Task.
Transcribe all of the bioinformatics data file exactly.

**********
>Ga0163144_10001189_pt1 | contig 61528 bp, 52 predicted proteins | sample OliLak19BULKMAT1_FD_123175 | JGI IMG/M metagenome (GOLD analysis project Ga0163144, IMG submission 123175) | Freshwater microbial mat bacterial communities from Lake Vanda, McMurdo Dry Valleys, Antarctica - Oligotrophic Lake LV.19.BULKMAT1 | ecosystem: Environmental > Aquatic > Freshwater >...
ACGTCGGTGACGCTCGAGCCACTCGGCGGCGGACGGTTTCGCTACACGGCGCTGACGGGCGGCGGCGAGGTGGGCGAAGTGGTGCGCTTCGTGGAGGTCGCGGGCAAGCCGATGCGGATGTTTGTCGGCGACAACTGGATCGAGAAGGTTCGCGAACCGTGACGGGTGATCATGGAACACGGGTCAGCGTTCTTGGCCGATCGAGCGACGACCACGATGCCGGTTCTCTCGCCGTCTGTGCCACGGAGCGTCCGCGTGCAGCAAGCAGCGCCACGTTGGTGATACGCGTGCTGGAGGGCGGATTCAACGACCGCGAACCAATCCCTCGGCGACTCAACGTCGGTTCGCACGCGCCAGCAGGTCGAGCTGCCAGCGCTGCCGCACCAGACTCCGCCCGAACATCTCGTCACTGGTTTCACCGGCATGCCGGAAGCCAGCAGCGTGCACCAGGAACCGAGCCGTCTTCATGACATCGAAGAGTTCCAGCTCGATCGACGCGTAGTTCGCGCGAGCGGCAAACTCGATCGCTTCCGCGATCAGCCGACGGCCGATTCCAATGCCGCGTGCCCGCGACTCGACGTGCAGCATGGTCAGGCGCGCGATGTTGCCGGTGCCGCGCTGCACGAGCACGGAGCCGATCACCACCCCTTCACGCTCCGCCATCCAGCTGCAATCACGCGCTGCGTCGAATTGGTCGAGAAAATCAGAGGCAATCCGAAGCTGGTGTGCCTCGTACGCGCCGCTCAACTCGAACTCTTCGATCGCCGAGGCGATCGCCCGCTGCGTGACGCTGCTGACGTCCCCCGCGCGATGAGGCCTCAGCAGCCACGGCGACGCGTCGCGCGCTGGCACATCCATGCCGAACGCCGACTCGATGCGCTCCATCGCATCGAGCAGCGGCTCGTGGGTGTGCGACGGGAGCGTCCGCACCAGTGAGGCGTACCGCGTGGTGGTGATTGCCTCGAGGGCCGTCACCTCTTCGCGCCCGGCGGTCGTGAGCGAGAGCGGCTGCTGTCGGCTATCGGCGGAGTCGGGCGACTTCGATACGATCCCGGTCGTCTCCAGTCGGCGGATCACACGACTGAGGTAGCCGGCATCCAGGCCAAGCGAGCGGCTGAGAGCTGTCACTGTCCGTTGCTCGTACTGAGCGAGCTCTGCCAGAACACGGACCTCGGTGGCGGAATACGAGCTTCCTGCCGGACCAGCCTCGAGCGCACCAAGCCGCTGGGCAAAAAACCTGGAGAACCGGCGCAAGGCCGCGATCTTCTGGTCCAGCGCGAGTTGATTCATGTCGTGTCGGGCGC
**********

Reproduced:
>Ga0163144_10001189_pt1 | contig 61528 bp, 52 predicted proteins | sample OliLak19BULKMAT1_FD_123175 | JGI IMG/M metagenome (GOLD analysis project Ga0163144, IMG submission 123175) | Freshwater microbial mat bacterial communities from Lake Vanda, McMurdo Dry Valleys, Antarctica - Oligotrophic Lake LV.19.BULKMAT1 | ecosystem: Environmental > Aquatic > Freshwater >...
ACGTCGGTGACGCTCGAGCCACTCGGCGGCGGACGGTTTCGCTACACGGCGCTGACGGGCGGCGGCGAGGTGGGCGAAGTGGTGCGCTTCGTGGAGGTCGCGGGCAAGCCGATGCGGATGTTTGTCGGCGACAACTGGATCGAGAAGGTTCGCGAACCGTGACGGGTGATCATGGAACACGGGTCAGCGTTCTTGGCCGATCGAGCGACGACCACGATGCCGGTTCTCTCGCCGTCTGTGCCACGGAGCGTCCGCGTGCAGCAAGCAGCGCCACGTTGGTGATACGCGTGCTGGAGGGCGGATTCAACGACCGCGAACCAATCCCTCGGCGACTCAACGTCGGTTCGCACGCGCCAGCAGGTCGAGCTGCCAGCGCTGCCGCACCAGACTCCGCCCGAACATCTCGTCACTGGTTTCACCGGCATGCCGGAAGCCAGCAGCGTGCACCAGGAACCGAGCCGTCTTCATGACATCGAAGAGTTCCAGCTCGATCGACGCGTAGTTCGCGCGAGCGGCAAACTCGATCGCTTCCGCGATCAGCCGACGGCCGATTCCAATGCCGCGTGCCCGCGACTCGACGTGCAGCATGGTCAGGCGCGCGATGTTGCCGGTGCCGCGCTGCACGAGCACGGAGCCGATCACCACCCCTTCACGCTCCGCCATCCAGCTGCAATCACGCGCTGCGTCGAATTGGTCGAGAAAATCAGAGGCAATCCGAAGCTGGTGTGCCTCGTACGCGCCGCTCAACTCGAACTCTTCGATCGCCGAGGCGATCGCCCGCTGCGTGACGCTGCTGACGTCCCCCGCGCGATGAGGCCTCAGCAGCCACGGCGACGCGTCGCGCGCTGGCACATCCATGCCGAACGCCGACTCGATGCGCTCCATCGCATCGAGCAGCGGCTCGTGGGTGTGCGACGGGAGCGTCCGCACCAGTGAGGCGTACCGCGTGGTGGTGATTGCCTCGAGGGCCGTCACCTCTTCGCGCCCGGCGGTCGTGAGCGAGAGCGGCTGCTGTCGGCTATCGGCGGAGTCGGGCGACTTCGATACGATCCCGGTCGTCTCCAGTCGGCGGATCACACGACTGAGGTAGCCGGCATCCAGGCCAAGCGAGCGGCTGAGAGCTGTCACTGTCCGTTGCTCGTACTGAGCGAGCTCTGCCAGAACACGGACCTCGGTGGCGGAATACGAGCTTCCTGCCGGACCAGCCTCGAGCGCACCAAGCCGCTGGGCAAAAAACCTGGAGAACCGGCGCAAGGCCGCGATCTTCTGGTCCAGCGCGAGTTGATTCATGTCGTGTCGGGCGC